“Constitutional Right to Literacy” lawsuits are one of many public education’s ‘wasting time’ things that we do; like distractedly chasing social integration. A wrongly predicated idea that black behinds must sit next to white behinds in order for Black minds to perform well academically. How about doing something really daring and dangerous; why not try to racially integrate and distribute the quality of instruction that the nation’s entitled and privileged public school kids enjoy!
Let’s Start…Raise your right hand…Do you swear to tell the whole truth (or just half of it)?
To the best of their physical capability:
(1) Should every elementary school child leave their public elementary school having mastered the English Language Arts (ELA) curriculum learning standards for the elementary grades; and be totally prepared to engage the middle school ELA learning standards? (short basic version for non-professional educators): Can they read an elementary reader by the 6th grade?) Yes__ or No__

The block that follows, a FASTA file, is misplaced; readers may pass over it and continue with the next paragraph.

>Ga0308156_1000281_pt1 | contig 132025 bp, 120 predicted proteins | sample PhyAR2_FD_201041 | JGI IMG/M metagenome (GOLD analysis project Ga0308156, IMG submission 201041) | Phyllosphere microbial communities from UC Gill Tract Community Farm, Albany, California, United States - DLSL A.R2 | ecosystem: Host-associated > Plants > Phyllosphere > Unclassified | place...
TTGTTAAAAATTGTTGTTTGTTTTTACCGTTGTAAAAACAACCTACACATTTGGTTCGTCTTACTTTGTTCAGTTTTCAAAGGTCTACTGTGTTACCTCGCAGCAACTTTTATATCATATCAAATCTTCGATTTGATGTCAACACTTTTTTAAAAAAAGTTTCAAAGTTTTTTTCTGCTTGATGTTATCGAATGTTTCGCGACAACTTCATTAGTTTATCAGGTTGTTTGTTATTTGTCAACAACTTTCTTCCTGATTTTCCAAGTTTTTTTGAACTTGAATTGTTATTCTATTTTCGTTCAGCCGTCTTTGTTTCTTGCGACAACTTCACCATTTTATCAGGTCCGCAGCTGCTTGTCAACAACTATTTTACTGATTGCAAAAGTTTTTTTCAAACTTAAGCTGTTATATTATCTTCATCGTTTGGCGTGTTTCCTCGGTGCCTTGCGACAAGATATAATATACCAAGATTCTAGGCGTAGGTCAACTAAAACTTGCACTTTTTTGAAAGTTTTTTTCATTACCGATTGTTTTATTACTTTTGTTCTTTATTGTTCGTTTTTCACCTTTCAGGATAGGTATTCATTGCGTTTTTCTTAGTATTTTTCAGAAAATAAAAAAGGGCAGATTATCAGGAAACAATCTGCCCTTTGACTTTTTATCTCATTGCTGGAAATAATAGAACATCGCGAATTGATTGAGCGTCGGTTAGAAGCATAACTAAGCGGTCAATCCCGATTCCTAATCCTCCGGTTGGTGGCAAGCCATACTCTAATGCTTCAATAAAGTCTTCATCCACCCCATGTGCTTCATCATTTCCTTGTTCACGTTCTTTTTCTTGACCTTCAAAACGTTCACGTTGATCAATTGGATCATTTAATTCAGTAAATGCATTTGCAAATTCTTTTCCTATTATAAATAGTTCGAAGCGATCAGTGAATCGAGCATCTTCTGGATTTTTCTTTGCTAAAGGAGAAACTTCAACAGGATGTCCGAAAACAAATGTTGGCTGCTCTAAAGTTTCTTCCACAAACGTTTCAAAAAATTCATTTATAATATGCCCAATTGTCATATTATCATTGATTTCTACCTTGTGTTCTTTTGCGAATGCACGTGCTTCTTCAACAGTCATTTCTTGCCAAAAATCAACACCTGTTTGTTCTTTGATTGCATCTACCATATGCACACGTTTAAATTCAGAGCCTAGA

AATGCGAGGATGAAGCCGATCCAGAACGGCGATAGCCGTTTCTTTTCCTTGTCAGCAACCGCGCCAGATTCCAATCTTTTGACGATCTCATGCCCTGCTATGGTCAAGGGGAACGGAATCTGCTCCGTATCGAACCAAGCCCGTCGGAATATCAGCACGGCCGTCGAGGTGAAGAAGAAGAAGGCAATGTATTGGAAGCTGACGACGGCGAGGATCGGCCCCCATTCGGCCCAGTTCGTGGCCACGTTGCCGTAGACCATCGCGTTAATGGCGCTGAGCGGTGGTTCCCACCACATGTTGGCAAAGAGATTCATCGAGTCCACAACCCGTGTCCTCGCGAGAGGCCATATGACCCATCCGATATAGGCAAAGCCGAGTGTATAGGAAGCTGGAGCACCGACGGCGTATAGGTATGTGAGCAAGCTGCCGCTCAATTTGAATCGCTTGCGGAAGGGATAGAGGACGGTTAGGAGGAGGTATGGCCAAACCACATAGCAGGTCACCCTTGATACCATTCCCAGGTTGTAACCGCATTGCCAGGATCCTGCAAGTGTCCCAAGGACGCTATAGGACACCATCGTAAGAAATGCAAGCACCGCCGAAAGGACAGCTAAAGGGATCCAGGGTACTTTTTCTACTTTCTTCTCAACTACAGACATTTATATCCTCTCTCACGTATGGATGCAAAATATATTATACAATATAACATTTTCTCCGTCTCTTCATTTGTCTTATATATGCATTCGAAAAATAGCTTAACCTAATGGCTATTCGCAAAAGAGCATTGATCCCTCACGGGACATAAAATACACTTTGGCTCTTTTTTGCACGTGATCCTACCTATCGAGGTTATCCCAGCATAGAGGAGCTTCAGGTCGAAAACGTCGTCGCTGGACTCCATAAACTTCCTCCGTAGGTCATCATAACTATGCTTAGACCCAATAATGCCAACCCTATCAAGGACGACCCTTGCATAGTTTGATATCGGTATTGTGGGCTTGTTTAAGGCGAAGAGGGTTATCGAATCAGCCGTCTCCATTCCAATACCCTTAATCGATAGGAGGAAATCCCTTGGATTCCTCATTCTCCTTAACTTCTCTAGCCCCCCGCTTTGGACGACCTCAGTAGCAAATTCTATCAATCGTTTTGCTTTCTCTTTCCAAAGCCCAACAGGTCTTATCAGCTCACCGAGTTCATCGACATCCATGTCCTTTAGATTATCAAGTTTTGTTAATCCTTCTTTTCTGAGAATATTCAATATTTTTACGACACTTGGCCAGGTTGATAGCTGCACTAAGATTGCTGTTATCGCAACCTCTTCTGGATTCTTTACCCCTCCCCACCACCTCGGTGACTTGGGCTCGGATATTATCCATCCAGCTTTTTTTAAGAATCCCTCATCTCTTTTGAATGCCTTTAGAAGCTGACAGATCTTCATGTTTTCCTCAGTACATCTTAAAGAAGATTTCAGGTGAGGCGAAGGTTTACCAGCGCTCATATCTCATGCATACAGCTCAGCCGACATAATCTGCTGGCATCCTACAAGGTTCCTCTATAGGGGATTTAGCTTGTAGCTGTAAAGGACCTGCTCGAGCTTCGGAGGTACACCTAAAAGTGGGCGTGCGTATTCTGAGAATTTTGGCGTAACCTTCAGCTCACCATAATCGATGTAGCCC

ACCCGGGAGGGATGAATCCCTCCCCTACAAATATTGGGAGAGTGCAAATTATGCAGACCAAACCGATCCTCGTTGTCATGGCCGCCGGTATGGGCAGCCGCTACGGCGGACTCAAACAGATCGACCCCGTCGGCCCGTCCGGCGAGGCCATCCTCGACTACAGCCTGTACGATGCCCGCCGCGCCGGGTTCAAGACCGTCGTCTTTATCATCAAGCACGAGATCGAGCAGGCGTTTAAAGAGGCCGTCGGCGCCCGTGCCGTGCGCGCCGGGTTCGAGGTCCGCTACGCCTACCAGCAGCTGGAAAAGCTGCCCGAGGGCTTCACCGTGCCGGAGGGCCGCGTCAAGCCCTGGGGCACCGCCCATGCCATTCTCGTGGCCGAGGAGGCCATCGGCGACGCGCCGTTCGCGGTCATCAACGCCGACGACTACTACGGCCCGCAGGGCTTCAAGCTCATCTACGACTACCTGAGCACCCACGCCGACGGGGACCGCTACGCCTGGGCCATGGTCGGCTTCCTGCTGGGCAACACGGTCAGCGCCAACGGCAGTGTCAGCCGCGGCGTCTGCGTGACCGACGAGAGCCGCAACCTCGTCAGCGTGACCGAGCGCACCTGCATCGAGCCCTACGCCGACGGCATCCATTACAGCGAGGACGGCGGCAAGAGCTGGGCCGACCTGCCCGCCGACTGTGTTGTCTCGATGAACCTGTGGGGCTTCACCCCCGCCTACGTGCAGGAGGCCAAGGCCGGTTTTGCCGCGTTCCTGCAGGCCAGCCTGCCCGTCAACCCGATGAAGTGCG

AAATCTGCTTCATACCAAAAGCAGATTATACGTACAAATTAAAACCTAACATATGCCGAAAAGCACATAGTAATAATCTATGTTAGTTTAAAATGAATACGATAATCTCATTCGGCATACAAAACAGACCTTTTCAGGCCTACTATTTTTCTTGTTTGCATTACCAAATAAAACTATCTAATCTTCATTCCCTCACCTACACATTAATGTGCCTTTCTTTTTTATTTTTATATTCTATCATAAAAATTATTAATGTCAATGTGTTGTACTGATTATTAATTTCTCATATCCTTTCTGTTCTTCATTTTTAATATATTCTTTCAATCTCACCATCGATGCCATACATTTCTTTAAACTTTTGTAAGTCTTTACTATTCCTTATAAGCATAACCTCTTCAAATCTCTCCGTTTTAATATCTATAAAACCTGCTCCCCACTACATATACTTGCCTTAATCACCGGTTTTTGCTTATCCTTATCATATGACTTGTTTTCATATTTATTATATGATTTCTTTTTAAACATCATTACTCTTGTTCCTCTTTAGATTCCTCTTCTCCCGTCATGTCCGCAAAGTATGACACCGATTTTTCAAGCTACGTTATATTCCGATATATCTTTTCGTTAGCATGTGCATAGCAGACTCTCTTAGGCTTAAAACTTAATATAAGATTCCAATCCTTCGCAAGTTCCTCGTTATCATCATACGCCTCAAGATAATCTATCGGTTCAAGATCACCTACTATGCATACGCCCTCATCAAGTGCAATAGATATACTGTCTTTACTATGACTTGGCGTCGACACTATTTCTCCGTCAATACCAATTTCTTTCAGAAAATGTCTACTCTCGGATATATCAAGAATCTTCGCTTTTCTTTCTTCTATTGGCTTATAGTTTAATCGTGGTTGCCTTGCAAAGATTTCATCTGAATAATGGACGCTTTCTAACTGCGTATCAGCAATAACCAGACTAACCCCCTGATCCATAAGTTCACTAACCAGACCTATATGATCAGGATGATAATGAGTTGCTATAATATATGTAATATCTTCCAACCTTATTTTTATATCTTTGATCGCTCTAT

(2) At the end of every public middle school student’s time in their middle school, should they have mastered the middle school’s ELA learning standards, and be totally prepared to fully engage (able to read high school course materials) with the ELA requirements they will face in high school? (short basic version: are they able to read a high school textbook by the 8th grade?) Yes__ or No__
(3) Any student who graduates from a public high school, must be ELA ‘ready’ to read, speak and write competently for a successful adult employment job, a Career Technical Education (CTE) apprenticeship program, a career in the military or federal, state or local civil service employment; and they should not be forced (to waste money and time) and the college’s time by being forced to essentially take a “13th” year of high school ELA courses? (short basic version: Can they read a CTE construction trades or college level textbook, or the questions on a civil service exam?) Yes__ or No__